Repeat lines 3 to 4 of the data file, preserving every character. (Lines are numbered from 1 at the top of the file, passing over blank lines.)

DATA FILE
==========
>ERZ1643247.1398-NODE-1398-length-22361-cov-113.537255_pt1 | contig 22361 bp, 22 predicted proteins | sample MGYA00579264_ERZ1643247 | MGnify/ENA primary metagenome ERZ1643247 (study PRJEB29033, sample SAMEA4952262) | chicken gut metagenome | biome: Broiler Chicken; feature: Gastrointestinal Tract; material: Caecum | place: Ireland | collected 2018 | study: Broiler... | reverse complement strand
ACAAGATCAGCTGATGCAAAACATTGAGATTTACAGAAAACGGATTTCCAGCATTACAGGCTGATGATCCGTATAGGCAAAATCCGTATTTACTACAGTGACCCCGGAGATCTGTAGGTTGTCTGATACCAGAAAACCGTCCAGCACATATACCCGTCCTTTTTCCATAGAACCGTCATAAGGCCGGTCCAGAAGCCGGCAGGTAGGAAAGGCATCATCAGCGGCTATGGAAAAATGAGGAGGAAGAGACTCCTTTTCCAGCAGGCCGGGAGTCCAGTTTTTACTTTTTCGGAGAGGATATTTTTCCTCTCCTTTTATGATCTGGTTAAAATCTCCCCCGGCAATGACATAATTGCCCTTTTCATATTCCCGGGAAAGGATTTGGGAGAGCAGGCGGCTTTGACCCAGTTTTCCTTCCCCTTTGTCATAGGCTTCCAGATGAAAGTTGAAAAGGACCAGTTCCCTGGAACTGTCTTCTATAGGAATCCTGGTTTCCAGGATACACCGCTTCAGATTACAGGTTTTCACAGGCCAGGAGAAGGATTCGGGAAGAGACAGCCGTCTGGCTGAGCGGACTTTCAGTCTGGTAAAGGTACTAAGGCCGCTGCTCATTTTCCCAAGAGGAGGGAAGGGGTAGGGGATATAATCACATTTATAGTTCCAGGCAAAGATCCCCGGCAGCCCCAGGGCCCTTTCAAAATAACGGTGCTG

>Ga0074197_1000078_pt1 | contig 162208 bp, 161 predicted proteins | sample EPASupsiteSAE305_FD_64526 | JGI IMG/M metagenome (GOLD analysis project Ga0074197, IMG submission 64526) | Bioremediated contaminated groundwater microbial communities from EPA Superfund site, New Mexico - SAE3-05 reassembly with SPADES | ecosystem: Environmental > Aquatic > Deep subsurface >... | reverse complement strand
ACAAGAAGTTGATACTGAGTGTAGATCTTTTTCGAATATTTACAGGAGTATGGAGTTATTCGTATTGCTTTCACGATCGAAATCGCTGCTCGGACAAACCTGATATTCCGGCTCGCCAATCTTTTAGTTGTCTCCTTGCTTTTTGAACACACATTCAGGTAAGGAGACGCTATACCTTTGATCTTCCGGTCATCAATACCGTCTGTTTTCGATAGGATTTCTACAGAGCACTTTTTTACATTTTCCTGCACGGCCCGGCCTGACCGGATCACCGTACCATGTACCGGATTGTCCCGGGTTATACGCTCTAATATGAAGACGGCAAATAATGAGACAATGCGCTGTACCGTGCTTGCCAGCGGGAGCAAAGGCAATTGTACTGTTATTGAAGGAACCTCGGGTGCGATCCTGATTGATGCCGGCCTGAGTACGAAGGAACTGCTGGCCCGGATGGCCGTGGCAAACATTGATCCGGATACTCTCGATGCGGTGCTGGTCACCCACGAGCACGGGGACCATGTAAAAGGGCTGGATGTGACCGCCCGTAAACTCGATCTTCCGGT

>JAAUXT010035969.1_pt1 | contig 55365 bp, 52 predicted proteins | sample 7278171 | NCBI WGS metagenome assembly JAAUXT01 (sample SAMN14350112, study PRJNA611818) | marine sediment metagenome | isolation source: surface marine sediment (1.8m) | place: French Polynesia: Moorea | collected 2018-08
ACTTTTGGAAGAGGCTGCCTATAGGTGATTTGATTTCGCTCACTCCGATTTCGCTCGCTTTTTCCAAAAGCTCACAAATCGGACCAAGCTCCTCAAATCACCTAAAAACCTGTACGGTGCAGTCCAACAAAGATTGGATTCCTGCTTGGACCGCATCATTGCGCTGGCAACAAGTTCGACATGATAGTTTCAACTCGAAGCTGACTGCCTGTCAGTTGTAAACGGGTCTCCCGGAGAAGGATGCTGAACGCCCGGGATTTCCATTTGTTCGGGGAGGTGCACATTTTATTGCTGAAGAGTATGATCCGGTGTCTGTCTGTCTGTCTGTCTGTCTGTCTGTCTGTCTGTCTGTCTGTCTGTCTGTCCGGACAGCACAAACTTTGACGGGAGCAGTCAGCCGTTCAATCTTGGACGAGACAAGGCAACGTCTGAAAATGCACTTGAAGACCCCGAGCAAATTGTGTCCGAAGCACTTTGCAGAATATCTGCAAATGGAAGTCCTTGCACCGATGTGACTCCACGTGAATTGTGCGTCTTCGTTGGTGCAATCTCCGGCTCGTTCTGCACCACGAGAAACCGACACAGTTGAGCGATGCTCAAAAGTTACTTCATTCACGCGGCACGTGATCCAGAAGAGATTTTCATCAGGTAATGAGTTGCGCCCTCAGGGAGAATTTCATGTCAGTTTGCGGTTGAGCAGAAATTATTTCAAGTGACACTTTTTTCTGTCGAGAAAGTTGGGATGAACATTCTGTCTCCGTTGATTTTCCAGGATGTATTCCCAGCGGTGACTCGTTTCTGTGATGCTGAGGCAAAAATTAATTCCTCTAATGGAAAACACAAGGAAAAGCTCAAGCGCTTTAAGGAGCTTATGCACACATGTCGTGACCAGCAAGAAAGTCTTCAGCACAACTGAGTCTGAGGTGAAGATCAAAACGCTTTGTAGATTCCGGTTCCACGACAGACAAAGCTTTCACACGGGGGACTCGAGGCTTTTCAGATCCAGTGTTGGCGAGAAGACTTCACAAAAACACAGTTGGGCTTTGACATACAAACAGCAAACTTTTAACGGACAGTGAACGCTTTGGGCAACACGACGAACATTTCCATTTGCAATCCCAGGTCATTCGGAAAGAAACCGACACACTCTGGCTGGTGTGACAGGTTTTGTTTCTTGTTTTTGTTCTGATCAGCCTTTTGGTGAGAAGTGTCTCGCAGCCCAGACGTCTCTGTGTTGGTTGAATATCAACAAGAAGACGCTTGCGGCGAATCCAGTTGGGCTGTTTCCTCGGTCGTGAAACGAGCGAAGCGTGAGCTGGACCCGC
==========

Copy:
>Ga0074197_1000078_pt1 | contig 162208 bp, 161 predicted proteins | sample EPASupsiteSAE305_FD_64526 | JGI IMG/M metagenome (GOLD analysis project Ga0074197, IMG submission 64526) | Bioremediated contaminated groundwater microbial communities from EPA Superfund site, New Mexico - SAE3-05 reassembly with SPADES | ecosystem: Environmental > Aquatic > Deep subsurface >... | reverse complement strand
ACAAGAAGTTGATACTGAGTGTAGATCTTTTTCGAATATTTACAGGAGTATGGAGTTATTCGTATTGCTTTCACGATCGAAATCGCTGCTCGGACAAACCTGATATTCCGGCTCGCCAATCTTTTAGTTGTCTCCTTGCTTTTTGAACACACATTCAGGTAAGGAGACGCTATACCTTTGATCTTCCGGTCATCAATACCGTCTGTTTTCGATAGGATTTCTACAGAGCACTTTTTTACATTTTCCTGCACGGCCCGGCCTGACCGGATCACCGTACCATGTACCGGATTGTCCCGGGTTATACGCTCTAATATGAAGACGGCAAATAATGAGACAATGCGCTGTACCGTGCTTGCCAGCGGGAGCAAAGGCAATTGTACTGTTATTGAAGGAACCTCGGGTGCGATCCTGATTGATGCCGGCCTGAGTACGAAGGAACTGCTGGCCCGGATGGCCGTGGCAAACATTGATCCGGATACTCTCGATGCGGTGCTGGTCACCCACGAGCACGGGGACCATGTAAAAGGGCTGGATGTGACCGCCCGTAAACTCGATCTTCCGGT